Employee share incentives are a useful recruitment and retention tool and they can be extremely tax efficient. Sophisticated employees are increasingly requiring a stake in the business for which they work, as part of a reward package.
Family business owners often mistakenly believe that they can’t utilise employee incentives whilst balancing other priorities, perhaps a desire not to dilute the family’s interests, or because a sale or other exit event is not intended. Below we explore some solutions to common concerns.
We see the benefit of giving an employee a stake in the business but we are not in a position to give any shares to employees. What can we do?
Phantom Share Arrangements
If giving an employee actual shares or an option over actual shares is not possible, consider a phantom arrangement. Phantom shares are used effectively by many businesses that want to replicate the benefits of an employee share scheme but who do not wish, or are not able to use actual shares. Employees could be awarded a phantom share directly, or given an option over a phantom share.
As the name suggests, a phantom share is not a real share. However, phantom shares can be used to deliver the income benefits associated with holding real shares. For example, a phantom share could receive a payment to mirror dividend payments to actual shareholders, and it could be ‘sold’ to the company after a holding period.
Any payments made by a company in respect of a phantom scheme will be treated as income by HMRC meaning that income tax and national insurance will apply. Whilst phantom arrangements are not as tax efficient as other schemes, they should not be dismissed. Many executives will have an expectation to participate in the value that they help to add to a business and if this cannot be met, they may prefer to look elsewhere.
Growth shares can be used to ring-fence the existing value of the company, whilst providing a mechanism to share some of the growth thereafter. Essentially a growth share is a new class of share structured so that there are no rights to voting, no or limited rights to dividend and no right to share in capital until a certain amount has been distributed to the ordinary shareholders.
For example, the business is presently worth £1.5m but needs to add talent to the executive team to be able to grow further. Using a growth share arrangement the family could grant share options over shares which do not vote or receive dividends and only receive capital in the event of a distribution over £1.5m. If the business is later sold for £2.5m, the existing shareholders will share the first £1.5m of sale proceeds equally excluding the growth shareholder. The additional £1m will be shared by the existing and growth shareholder pro rata.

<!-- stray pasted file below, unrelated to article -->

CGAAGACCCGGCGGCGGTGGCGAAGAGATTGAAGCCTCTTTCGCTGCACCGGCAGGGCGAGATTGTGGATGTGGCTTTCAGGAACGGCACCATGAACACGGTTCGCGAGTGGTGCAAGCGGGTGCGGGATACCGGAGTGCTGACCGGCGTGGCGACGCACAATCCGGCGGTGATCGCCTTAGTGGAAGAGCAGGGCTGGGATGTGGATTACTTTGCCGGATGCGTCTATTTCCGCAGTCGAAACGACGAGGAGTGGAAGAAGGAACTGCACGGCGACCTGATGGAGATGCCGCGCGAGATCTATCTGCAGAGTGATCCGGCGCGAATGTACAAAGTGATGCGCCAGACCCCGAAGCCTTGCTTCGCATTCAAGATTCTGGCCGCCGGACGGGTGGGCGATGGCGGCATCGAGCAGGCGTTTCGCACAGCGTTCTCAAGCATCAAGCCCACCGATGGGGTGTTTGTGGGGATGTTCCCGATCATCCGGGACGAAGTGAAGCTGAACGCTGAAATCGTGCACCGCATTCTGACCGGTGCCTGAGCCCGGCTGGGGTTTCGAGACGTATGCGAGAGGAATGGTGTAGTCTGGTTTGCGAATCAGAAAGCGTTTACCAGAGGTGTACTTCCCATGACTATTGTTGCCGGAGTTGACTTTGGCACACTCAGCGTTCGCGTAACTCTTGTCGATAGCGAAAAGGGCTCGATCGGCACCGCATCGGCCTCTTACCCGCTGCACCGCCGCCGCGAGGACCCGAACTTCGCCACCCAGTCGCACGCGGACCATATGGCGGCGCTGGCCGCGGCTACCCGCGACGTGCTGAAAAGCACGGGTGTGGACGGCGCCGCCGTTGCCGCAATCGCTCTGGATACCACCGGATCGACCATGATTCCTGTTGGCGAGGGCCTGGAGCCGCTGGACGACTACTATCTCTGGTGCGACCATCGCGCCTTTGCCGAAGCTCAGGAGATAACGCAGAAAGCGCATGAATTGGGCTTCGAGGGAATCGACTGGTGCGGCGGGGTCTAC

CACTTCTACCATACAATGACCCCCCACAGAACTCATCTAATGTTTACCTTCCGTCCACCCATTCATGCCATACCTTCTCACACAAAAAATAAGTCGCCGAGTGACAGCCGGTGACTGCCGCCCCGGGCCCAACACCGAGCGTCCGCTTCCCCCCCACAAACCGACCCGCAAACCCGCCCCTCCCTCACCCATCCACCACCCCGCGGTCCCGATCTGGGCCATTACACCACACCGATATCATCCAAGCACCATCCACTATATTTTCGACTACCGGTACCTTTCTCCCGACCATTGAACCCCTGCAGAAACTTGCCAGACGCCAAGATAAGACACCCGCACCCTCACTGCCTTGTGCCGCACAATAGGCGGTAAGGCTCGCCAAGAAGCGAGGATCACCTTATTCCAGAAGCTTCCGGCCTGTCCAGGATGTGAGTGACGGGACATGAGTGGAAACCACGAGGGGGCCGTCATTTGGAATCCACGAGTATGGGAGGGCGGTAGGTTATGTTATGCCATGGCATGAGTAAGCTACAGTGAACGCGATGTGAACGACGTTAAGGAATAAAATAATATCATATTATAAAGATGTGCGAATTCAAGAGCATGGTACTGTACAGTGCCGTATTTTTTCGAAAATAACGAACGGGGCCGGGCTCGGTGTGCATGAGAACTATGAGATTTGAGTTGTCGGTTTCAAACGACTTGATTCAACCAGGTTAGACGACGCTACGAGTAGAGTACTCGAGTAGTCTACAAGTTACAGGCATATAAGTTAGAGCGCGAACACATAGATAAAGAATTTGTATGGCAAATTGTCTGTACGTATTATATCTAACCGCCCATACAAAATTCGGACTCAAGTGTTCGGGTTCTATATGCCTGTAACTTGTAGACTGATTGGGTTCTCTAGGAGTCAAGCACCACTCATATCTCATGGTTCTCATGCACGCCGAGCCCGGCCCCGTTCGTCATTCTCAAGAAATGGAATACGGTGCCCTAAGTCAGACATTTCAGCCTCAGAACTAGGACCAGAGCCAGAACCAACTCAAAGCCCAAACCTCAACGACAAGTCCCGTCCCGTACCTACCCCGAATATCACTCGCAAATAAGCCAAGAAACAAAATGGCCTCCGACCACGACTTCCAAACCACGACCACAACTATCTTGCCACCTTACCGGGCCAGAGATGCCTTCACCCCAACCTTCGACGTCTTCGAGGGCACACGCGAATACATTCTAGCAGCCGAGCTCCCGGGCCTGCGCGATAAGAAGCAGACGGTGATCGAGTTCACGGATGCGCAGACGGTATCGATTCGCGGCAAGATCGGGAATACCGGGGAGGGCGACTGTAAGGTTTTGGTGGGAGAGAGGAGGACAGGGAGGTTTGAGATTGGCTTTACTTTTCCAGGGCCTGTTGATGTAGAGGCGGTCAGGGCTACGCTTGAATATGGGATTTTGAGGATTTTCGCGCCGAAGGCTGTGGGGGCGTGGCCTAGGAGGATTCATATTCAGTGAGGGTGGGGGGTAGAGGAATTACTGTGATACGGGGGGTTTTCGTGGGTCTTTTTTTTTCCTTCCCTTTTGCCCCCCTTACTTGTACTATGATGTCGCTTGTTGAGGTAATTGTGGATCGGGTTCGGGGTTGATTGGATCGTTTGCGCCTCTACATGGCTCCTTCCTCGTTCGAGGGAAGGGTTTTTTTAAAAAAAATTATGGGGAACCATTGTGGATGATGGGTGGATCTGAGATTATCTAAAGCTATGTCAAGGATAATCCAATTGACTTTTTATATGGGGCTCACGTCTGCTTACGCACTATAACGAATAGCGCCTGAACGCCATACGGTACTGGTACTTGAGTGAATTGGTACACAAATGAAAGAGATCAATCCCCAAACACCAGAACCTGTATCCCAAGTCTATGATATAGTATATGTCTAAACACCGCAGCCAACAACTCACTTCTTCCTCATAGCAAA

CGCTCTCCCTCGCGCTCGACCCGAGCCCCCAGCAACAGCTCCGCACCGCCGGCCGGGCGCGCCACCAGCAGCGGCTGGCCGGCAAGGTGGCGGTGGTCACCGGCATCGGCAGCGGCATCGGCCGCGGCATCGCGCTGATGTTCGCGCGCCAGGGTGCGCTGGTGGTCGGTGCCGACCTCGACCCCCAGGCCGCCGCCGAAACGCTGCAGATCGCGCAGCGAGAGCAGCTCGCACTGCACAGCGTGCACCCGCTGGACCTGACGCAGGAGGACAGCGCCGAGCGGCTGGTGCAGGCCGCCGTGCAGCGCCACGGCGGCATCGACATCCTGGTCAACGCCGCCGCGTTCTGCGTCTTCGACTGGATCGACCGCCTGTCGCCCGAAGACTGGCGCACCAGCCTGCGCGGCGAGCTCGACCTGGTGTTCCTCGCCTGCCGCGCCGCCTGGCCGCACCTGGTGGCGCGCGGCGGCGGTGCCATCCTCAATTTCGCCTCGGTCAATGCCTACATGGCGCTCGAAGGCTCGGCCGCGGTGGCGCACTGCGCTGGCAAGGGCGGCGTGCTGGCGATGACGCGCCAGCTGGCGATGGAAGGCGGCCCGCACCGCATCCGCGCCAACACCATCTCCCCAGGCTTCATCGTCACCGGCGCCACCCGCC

Growth shares could also be granted via an option arrangement including vesting criteria if desirable. Vesting criteria can be linked to anything but commonly will be linked to the executive’s personal performance objectives to ensure poor performance is not rewarded.
Growth shares can be tax efficient because any gain is treated as capital and therefore subject to Capital Gains Tax rates (currently 20% for a higher rate tax payer) instead of income tax rates (currently 40% for a higher rate tax payer). Depending on the circumstances, it is also possible that Entrepreneurs’ Relief may be available to reduce the applicable rate of Capital Gains Tax to 10%.
The family is comfortable with the idea of giving some equity to key employees but we are concerned about what would happen if the employee then sells those shares to someone we don’t approve of, or that if they die the shares would then be held by their beneficiaries. What can we do?
Before any employee incentives are granted it is important to review and, if appropriate, amend existing articles of association and any shareholders’ agreements to ensure that they are suitable following the introduction of employee shareholders.
Common amendments include restrictions on the employee shareholder’s ability to transfer shares, so that they cannot sell to whoever they choose; and compulsory transfer events so that if they leave employment for any reason their shares are automatically transferred back to principle shareholders at a price which reflects if they are a ‘good’ or ‘bad’ leaver.
Our business has been in the family for generations but our children have their own careers and don’t want to take it on. We don’t want to sell the business to just anybody but we don’t want our legacy to end here. What can we do?
Many family businesses have gone on to become successful employee owned businesses. The sale of your business to the employees via a trust arrangement provides an opportunity to ensure that the values and culture which presently define your business continue into the future in a way that couldn’t be achieved with a trade sale or management buy-out. It can also provide a mechanism to dispose of your interest tax free.
Typically, an employee owned business will not involve any employees directly owning shares. Instead the shares will be held for the benefit of the employees of the business from time to time. Amongst other advantages, this arrangement makes dealing with any leavers straightforward as the employees never hold legal title to the shares.
The relatively recent introduction of an Employee Ownership Trust (EOT), which is a type of employee benefit trust, presents an opportunity for business owners to dispose their interest to an EOT and pay no capital gains or inheritance tax on any gain. Companies owned by qualifying EOTs can also pay annual bonuses to employees, free of income tax up to the value of £3,600 per employee.